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US Department of Homeland Security further restricts skilled worker visas

Days after Trump order halting H-1B visas was blocked, DHS says it will make it harder for employers to hire candidates from outside the country

Days after a federal judge overturned US President Donald Trump's order halting H-1B visas for highly skilled tech workers, Trump's Department of Homeland Security said it will introduce rules to further limit US companies' ability to hire foreign talent.

The DHS did not release the text of what it's calling an interim final rule, but said it would "narrow the definition of 'specialty occupations'" eligible for an H-1B visa, "require companies to make 'real' offers to 'real employees,'" and further empower the DHS to conduct worksite inspections and monitor compliance "before, during, and after an H1-B petition is approved."

The rule will go into effect 60 days after its publication in the US Federal Register, with the DHS skipping the public notice and comment period "to immediately ensure that employing H-1B workers will not worsen the economic crisis caused by COVID-19 and adversely affect wages and working conditions of similarly employed U.S. workers."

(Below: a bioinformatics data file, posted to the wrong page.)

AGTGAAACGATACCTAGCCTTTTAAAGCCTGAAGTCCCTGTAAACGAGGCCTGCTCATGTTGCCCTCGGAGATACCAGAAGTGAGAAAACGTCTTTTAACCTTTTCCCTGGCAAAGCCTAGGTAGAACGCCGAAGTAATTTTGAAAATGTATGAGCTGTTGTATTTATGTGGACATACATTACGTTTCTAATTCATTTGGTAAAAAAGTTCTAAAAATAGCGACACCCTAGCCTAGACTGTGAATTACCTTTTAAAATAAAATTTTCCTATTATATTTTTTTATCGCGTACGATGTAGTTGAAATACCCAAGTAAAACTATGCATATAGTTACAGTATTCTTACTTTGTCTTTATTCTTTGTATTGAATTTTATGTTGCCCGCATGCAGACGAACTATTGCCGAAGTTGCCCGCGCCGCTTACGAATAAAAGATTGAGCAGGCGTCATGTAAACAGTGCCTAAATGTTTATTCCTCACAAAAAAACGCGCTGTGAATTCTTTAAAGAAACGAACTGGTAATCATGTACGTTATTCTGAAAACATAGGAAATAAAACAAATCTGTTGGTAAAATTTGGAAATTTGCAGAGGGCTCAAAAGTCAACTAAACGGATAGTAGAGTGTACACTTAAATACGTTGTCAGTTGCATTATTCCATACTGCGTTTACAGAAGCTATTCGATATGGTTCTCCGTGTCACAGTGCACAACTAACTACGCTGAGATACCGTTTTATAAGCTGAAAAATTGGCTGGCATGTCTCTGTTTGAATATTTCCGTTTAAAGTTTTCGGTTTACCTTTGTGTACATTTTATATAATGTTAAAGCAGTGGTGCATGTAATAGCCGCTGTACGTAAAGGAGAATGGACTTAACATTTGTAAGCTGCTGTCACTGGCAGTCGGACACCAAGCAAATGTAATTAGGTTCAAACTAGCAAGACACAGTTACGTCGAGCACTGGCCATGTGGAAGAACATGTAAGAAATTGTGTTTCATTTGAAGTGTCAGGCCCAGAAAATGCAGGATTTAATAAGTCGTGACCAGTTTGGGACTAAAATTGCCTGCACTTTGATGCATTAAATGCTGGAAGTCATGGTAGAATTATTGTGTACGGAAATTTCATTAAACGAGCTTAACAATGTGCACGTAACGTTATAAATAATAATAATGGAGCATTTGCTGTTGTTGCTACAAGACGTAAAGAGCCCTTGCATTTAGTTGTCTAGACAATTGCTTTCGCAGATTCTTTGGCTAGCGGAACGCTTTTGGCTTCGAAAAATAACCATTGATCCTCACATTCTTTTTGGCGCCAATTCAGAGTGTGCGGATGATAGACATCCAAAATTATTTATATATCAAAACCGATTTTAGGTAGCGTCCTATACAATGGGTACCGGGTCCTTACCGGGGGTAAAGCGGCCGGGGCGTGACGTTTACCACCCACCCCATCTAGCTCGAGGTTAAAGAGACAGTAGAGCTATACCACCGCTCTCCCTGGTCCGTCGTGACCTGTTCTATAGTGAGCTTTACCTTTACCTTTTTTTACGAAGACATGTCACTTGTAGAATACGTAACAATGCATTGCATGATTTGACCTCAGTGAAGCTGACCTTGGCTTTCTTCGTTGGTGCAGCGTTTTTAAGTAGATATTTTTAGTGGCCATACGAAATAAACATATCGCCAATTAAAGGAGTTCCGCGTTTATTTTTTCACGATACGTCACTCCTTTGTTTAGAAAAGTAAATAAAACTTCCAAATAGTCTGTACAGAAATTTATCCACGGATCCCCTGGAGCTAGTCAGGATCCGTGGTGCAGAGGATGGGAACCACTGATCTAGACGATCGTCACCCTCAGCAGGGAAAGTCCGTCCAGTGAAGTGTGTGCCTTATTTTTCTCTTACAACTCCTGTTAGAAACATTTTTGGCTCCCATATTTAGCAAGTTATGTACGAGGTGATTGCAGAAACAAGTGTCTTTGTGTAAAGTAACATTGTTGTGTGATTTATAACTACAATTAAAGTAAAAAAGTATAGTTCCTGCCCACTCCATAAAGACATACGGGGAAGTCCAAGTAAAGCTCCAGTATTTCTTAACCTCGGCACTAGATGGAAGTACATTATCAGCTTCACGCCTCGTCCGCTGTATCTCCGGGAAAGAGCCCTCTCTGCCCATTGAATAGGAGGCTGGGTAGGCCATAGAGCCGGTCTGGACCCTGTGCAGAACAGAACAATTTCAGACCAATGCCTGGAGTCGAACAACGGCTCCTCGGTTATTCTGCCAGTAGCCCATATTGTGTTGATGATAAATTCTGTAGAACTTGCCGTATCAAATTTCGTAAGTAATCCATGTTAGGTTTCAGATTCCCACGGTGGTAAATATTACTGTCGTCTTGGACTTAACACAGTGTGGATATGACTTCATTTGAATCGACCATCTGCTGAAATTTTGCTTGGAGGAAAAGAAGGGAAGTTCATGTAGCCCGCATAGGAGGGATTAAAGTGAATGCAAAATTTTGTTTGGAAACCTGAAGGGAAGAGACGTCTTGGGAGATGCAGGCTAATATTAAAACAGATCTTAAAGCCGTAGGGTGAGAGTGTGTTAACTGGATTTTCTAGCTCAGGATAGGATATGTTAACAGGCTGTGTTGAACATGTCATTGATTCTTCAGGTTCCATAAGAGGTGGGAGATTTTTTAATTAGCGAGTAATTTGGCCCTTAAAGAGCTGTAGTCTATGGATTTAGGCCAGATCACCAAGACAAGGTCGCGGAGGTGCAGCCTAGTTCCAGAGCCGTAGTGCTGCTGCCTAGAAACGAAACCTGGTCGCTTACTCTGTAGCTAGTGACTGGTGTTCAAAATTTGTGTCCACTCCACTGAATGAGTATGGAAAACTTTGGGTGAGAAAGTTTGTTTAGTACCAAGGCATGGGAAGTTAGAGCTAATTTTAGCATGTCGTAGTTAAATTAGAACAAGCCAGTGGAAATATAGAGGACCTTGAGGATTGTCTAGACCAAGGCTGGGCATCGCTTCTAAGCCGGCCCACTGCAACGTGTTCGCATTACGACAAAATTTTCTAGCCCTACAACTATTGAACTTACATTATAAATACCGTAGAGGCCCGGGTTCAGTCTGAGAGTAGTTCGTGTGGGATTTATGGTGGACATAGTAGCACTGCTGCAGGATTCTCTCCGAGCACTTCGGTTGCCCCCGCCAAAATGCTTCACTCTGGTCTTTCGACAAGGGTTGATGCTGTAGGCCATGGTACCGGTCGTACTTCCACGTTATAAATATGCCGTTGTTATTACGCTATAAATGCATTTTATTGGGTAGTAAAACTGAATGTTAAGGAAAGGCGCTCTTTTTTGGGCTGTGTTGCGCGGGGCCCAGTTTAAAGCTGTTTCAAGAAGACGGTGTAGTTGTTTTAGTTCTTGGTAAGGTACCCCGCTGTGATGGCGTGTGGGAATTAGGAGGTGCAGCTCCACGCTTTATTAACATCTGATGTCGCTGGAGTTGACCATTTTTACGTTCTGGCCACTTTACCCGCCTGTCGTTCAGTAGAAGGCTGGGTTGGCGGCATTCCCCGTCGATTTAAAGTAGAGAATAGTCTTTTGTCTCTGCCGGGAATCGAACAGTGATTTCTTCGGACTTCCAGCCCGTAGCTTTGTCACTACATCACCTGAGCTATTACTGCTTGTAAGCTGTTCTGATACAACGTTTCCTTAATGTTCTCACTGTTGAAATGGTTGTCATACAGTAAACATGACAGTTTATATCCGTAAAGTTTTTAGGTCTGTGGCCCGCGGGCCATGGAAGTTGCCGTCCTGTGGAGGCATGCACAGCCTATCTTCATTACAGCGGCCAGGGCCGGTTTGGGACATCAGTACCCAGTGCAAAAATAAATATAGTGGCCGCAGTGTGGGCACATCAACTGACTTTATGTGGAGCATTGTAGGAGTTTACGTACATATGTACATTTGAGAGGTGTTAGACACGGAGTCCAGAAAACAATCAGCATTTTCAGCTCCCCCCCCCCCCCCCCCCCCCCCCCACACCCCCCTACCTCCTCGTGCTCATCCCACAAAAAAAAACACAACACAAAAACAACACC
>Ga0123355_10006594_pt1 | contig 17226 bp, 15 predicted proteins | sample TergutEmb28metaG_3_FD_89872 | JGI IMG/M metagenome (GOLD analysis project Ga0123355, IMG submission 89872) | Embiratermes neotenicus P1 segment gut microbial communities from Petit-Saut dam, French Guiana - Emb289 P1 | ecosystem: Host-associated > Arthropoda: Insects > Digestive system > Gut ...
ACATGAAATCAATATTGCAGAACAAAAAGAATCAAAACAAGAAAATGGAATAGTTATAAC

Congress has already set a cap of 65,000 H-1B visas issued per fiscal year.

Last week, a US District Court Judge sided with a number of business groups trying to overturn Trump's executive order from June. While the judge noted the president has considerable power to conduct foreign affairs through executive orders, the stated reason for the order -- to bolster a US economy hurt by the pandemic -- was "a purely domestic economic issue."

"There must be some measure of constraint on presidential authority in the domestic sphere in order not to render the executive an entirely monarchical power in the immigration context," the judge ruled.

The Entertainment Software Association has lobbied politicians on H-1B visas for years to improve its member companies' access to foreign talent. The ESA did not immediately return our request for comment on the new DHS rules.

Last month, a judge ruled that DHS Acting Secretary Chad Wolf is likely serving unlawfully because after DHS Secretary Kirstjen Nielsen's resignation in April of 2019, the proper process of succession was not followed and as a result, subsequent amendments to the rules designed to have Wolf to take over last November were not valid.

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